My son attended VG for K - 7th Grade. Compared to a public school it's the lesser or two not so greats. First & foremost VG is a business. They pushed me to medicate my son so that he would be easier for them to handle. They don't care about working on behaviors only academics. Many times I felt like calling and saying "you do know you are a school for children with special needs don't you?" They send out letters asking for Large donations. They have the children perform at pricey fundraisers. They ask parents to provide all supplies for the ENTIRE classroom. Like I said they are a business and I have no doubt someone up at the top is making money off The Help Group Schools. There are a lot of things that go on at this school that are just not right. They don't mistreat the children (except for the pushing of unnecessary medication) but they are not really there for them either. A lot of turnover with teachers and no one seems to communicate with each other. I had a teacher a therapist and the vice principal all tell me completely different things about how my son was doing on the same day! That was the final straw for us.
Village Glen is a private high school in Los Angeles. The principal of Village Glen is Ms. Pamela Clark. 180 students go to Village Glen and identify primarily as White, non-Hispanic; Asian; and Hispanic. The student to teacher ratio at Village Glen is 12:1. Sunrise School is one of the nearest high schools.
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There are pros and cons to this school. It's been a blessing for my son who was bullied in school because he didn't fit in and I find the administration and most teachers care about my son's well being as well as his education. However I find it's too much for them to keep track of the many different IEP's and put them into place in the classroom. It takes constant reminders to get things set up such as use of a computer for writing or implementing writing assist programs all that have been approved but never implemented. It takes perseverance by the parent. I do like the administration as a whole with exception to just one. The school uses the ABA approach firmly and would benefit from a combined approach to allow for diversity acceptance. All in all it's been a good experience. Better than we could get for our high functioning autistic child in the public schools in our area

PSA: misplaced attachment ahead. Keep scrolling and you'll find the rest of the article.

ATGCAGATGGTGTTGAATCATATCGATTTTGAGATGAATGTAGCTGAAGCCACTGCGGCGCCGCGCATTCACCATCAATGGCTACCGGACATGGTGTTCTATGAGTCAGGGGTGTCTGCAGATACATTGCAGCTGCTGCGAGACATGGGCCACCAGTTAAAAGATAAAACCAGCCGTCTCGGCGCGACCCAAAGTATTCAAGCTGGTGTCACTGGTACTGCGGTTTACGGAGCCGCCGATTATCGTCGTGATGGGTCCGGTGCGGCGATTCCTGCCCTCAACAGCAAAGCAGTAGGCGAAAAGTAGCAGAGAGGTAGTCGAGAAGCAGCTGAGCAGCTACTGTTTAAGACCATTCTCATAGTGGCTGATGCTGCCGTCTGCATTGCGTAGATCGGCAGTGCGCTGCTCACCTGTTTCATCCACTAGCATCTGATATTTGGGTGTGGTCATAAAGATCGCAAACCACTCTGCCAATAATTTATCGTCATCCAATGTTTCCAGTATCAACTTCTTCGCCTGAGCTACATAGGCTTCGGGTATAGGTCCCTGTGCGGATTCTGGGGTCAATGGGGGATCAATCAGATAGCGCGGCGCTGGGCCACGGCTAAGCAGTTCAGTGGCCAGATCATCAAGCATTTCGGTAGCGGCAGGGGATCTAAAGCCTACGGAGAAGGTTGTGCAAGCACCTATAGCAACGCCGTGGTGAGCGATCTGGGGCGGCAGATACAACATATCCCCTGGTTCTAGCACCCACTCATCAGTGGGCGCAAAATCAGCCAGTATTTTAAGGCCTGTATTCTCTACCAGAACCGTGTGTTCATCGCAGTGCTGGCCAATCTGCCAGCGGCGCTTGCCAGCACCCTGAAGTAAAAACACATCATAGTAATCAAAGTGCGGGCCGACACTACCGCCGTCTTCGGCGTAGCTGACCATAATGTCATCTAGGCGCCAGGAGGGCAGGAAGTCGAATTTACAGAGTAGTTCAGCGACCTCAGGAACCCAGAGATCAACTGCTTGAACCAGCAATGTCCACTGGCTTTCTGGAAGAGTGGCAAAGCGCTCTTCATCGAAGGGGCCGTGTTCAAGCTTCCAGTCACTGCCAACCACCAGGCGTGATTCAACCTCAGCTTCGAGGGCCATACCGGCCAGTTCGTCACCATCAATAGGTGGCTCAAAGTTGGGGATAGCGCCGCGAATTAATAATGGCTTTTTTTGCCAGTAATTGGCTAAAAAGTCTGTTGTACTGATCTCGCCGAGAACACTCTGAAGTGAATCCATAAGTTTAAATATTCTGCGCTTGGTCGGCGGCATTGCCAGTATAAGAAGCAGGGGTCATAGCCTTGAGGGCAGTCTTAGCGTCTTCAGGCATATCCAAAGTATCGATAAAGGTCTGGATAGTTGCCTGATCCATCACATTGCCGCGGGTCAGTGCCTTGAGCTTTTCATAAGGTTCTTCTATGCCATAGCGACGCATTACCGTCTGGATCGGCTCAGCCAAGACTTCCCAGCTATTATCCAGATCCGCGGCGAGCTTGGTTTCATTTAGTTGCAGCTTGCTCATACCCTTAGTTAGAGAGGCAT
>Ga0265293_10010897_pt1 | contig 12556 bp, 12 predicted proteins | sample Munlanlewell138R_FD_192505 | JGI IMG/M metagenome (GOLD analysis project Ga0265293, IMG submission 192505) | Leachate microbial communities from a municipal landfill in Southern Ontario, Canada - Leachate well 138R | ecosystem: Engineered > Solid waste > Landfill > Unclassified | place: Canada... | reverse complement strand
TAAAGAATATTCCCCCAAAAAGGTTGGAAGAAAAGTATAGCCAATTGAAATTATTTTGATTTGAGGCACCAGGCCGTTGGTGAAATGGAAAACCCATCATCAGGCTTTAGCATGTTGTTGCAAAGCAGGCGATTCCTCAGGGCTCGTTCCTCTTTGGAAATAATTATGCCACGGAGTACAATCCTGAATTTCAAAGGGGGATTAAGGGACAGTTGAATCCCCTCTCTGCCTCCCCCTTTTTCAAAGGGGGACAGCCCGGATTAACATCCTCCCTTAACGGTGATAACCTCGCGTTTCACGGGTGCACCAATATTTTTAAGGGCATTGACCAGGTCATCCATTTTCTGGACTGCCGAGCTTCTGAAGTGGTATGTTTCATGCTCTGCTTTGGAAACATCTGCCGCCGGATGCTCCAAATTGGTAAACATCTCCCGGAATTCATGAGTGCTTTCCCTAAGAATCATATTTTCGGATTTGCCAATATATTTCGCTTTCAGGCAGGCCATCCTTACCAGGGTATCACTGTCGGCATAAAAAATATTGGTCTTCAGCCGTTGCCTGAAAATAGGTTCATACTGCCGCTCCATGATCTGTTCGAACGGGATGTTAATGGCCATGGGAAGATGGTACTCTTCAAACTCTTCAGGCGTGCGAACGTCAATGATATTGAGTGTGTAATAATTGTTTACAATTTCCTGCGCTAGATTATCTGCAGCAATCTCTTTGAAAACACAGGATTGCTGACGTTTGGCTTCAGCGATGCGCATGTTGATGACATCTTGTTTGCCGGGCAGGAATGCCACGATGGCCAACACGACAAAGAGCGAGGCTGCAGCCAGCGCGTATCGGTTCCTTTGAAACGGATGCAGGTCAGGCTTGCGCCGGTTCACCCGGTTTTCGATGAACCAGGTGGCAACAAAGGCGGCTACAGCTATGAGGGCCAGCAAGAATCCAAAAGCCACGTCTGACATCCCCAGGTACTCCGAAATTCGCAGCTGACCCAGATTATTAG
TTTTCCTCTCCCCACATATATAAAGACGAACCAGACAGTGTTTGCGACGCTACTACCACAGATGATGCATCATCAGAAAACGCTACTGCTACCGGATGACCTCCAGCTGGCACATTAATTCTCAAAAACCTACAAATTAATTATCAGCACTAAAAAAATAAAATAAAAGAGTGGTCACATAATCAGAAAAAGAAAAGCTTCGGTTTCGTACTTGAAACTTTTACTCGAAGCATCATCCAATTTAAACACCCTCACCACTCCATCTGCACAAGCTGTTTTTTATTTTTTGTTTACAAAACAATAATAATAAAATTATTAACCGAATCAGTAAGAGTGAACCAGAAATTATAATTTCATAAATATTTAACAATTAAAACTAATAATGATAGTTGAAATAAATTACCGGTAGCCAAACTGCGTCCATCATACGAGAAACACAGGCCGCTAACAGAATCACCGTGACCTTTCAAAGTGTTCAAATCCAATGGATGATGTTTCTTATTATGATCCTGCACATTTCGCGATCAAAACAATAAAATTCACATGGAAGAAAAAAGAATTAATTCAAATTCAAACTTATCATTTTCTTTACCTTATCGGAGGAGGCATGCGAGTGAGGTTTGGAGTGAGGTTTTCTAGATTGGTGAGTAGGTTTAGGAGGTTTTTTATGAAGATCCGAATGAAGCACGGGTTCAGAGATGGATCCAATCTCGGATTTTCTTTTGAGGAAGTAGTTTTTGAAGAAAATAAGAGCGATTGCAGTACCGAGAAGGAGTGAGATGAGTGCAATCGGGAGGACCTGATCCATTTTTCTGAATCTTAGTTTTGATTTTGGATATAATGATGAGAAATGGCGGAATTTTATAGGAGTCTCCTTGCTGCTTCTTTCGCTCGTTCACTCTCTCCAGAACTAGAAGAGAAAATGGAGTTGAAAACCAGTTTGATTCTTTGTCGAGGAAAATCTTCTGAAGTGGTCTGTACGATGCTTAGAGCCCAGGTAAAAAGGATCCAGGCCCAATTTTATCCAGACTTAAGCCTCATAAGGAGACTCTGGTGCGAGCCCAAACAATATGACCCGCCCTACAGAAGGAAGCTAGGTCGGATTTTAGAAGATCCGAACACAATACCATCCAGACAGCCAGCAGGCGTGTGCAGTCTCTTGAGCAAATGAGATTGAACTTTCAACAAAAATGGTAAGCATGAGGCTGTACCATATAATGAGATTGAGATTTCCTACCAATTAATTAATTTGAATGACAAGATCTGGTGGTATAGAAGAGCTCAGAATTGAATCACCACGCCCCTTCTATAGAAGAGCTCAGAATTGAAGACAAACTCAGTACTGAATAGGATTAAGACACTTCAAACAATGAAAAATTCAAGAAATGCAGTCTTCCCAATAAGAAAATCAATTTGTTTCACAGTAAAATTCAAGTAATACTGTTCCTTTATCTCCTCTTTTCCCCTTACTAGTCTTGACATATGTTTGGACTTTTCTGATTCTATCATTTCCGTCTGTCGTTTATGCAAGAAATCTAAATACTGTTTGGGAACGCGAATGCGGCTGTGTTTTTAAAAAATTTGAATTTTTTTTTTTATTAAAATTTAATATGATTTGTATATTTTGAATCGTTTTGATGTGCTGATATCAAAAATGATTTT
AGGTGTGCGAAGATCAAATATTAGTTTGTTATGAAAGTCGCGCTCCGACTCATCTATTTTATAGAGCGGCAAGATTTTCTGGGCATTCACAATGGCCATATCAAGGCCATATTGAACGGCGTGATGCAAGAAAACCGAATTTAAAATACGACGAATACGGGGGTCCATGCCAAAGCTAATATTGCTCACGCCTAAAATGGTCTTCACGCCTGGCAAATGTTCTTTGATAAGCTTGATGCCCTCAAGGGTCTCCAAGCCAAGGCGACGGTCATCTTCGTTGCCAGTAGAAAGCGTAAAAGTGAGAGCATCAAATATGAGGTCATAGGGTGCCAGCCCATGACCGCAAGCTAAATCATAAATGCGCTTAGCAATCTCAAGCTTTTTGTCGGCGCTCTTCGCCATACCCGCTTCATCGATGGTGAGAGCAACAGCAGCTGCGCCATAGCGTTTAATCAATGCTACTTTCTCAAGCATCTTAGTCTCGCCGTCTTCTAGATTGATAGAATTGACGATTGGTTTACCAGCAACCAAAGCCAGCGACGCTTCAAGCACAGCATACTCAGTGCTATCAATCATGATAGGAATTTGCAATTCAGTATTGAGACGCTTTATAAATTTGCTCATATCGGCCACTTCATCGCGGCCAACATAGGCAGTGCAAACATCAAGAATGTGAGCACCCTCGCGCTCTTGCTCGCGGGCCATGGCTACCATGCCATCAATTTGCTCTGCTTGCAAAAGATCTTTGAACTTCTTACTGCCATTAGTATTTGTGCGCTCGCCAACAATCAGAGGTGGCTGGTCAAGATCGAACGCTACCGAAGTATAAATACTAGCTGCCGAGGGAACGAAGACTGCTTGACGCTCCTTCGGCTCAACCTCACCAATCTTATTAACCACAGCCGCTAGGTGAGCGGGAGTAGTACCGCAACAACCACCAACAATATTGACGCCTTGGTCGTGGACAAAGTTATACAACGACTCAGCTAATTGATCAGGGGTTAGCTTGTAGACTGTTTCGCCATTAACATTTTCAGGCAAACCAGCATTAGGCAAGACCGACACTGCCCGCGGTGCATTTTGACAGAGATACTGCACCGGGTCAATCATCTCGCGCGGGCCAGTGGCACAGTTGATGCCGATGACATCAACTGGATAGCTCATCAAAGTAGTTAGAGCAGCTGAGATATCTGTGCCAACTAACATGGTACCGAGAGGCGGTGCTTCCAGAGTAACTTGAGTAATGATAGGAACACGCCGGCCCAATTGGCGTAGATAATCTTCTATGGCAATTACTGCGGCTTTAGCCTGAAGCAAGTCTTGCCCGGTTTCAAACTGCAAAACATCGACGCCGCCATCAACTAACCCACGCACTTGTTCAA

Not impressed - alot of hype where does the money go? Send your precious child elsewhere !
Current Student I have been at this school for 3 years and all i have to say is its not a good place to go. The school has far to many flaws in how the administration works at the same time as its a hassle to get there and back! If your child has high functioning autism or aspergers i would suggest a homeschooling program. The teachers are amazing as all can be. But the Administration are quite disgusting to be frank I recommend not to go to this school. Only as a last option.
There are good aspects to the program but all in all we've been disappointed. We had thought our son would benefit from a school that understands kids learn in different ways and teach accordingly however we've seen little in the way of creative teaching. Part of the problem may be that the school has many new teachers with little practical experience. They do very well with social skills and classes remain comparitively small which are pluses. But generally we haven't found the program to provide teaching methods any different (sometimes worse) than the public school.